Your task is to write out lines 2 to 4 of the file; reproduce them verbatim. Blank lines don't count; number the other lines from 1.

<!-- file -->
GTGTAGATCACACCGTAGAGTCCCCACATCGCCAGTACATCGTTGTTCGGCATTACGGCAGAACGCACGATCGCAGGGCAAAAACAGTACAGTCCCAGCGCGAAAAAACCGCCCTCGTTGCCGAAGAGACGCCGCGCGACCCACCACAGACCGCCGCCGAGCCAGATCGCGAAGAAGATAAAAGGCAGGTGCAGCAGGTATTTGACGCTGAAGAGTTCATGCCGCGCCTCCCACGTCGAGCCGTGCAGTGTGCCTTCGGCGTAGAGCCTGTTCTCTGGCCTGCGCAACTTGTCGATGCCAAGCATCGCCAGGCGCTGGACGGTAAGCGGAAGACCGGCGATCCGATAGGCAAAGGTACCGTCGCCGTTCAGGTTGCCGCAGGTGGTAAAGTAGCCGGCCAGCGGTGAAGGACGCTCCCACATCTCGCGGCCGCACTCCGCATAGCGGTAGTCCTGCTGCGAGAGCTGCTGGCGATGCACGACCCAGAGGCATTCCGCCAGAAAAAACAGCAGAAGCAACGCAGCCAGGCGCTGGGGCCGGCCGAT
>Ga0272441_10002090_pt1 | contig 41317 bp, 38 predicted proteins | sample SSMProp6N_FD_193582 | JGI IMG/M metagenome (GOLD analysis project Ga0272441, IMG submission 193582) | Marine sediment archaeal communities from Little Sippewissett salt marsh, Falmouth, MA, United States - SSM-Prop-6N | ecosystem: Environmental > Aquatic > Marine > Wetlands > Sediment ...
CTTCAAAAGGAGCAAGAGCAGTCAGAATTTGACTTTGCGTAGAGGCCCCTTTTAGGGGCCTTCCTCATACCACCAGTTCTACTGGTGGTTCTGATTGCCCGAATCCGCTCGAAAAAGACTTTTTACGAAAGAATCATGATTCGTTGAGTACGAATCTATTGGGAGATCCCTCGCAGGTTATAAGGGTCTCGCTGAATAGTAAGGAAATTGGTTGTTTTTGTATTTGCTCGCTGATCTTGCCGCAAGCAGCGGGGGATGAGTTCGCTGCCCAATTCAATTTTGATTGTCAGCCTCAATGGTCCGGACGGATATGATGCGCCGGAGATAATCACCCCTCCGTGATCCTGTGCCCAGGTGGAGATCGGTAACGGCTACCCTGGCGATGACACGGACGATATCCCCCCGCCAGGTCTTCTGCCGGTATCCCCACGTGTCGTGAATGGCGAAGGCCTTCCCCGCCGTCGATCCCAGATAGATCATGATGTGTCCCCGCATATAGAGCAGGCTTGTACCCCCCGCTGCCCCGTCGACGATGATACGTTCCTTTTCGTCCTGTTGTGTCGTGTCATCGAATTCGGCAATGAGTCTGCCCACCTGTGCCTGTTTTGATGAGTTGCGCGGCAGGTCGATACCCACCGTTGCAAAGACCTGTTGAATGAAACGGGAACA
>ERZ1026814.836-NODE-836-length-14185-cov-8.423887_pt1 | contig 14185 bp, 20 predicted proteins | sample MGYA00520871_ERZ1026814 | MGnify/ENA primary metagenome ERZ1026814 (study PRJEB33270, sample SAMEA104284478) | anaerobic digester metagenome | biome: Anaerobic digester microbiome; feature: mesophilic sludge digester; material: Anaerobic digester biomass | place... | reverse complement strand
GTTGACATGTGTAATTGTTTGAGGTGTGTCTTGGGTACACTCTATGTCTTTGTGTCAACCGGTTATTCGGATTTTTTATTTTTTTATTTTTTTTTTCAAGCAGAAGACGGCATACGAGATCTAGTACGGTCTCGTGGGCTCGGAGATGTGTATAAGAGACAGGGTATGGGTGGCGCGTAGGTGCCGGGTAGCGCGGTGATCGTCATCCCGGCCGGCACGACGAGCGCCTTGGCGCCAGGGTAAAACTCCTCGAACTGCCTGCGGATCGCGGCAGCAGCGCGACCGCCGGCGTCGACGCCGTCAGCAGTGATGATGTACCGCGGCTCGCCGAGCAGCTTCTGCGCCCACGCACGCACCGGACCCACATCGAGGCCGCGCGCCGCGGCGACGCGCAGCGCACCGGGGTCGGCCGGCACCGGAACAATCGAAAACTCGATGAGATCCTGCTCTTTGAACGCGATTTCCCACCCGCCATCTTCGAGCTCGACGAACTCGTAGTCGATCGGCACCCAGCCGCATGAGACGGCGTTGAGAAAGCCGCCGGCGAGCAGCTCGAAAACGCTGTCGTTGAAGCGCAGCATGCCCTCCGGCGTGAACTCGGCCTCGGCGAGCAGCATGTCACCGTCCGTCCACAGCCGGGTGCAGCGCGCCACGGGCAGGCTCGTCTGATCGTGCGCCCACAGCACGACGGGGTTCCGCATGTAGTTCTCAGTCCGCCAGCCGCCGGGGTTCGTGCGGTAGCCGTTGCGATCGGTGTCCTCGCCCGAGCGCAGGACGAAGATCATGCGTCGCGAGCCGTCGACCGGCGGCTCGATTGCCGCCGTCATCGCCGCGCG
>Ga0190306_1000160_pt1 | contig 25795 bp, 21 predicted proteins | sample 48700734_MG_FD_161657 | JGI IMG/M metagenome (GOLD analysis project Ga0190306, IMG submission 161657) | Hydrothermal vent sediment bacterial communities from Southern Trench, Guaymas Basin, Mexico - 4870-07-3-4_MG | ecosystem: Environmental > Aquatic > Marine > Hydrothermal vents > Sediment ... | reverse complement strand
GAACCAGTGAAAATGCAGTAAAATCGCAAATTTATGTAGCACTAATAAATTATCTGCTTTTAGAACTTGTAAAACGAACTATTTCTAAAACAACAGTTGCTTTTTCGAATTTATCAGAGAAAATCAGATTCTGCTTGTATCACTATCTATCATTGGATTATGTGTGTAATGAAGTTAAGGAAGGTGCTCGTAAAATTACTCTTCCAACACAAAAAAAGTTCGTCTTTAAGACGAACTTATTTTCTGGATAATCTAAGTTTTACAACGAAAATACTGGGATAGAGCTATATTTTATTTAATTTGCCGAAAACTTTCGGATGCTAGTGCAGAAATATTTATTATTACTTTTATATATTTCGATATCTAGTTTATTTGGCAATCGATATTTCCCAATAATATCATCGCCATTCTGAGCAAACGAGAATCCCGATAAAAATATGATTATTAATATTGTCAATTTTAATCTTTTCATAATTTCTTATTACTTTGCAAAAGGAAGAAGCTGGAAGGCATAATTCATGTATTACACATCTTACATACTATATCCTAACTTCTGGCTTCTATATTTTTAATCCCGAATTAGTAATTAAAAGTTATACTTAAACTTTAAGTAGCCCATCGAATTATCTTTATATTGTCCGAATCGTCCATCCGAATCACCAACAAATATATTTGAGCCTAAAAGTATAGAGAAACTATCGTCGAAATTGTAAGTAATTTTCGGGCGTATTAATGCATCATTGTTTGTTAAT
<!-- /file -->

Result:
>Ga0272441_10002090_pt1 | contig 41317 bp, 38 predicted proteins | sample SSMProp6N_FD_193582 | JGI IMG/M metagenome (GOLD analysis project Ga0272441, IMG submission 193582) | Marine sediment archaeal communities from Little Sippewissett salt marsh, Falmouth, MA, United States - SSM-Prop-6N | ecosystem: Environmental > Aquatic > Marine > Wetlands > Sediment ...
CTTCAAAAGGAGCAAGAGCAGTCAGAATTTGACTTTGCGTAGAGGCCCCTTTTAGGGGCCTTCCTCATACCACCAGTTCTACTGGTGGTTCTGATTGCCCGAATCCGCTCGAAAAAGACTTTTTACGAAAGAATCATGATTCGTTGAGTACGAATCTATTGGGAGATCCCTCGCAGGTTATAAGGGTCTCGCTGAATAGTAAGGAAATTGGTTGTTTTTGTATTTGCTCGCTGATCTTGCCGCAAGCAGCGGGGGATGAGTTCGCTGCCCAATTCAATTTTGATTGTCAGCCTCAATGGTCCGGACGGATATGATGCGCCGGAGATAATCACCCCTCCGTGATCCTGTGCCCAGGTGGAGATCGGTAACGGCTACCCTGGCGATGACACGGACGATATCCCCCCGCCAGGTCTTCTGCCGGTATCCCCACGTGTCGTGAATGGCGAAGGCCTTCCCCGCCGTCGATCCCAGATAGATCATGATGTGTCCCCGCATATAGAGCAGGCTTGTACCCCCCGCTGCCCCGTCGACGATGATACGTTCCTTTTCGTCCTGTTGTGTCGTGTCATCGAATTCGGCAATGAGTCTGCCCACCTGTGCCTGTTTTGATGAGTTGCGCGGCAGGTCGATACCCACCGTTGCAAAGACCTGTTGAATGAAACGGGAACA
>ERZ1026814.836-NODE-836-length-14185-cov-8.423887_pt1 | contig 14185 bp, 20 predicted proteins | sample MGYA00520871_ERZ1026814 | MGnify/ENA primary metagenome ERZ1026814 (study PRJEB33270, sample SAMEA104284478) | anaerobic digester metagenome | biome: Anaerobic digester microbiome; feature: mesophilic sludge digester; material: Anaerobic digester biomass | place... | reverse complement strand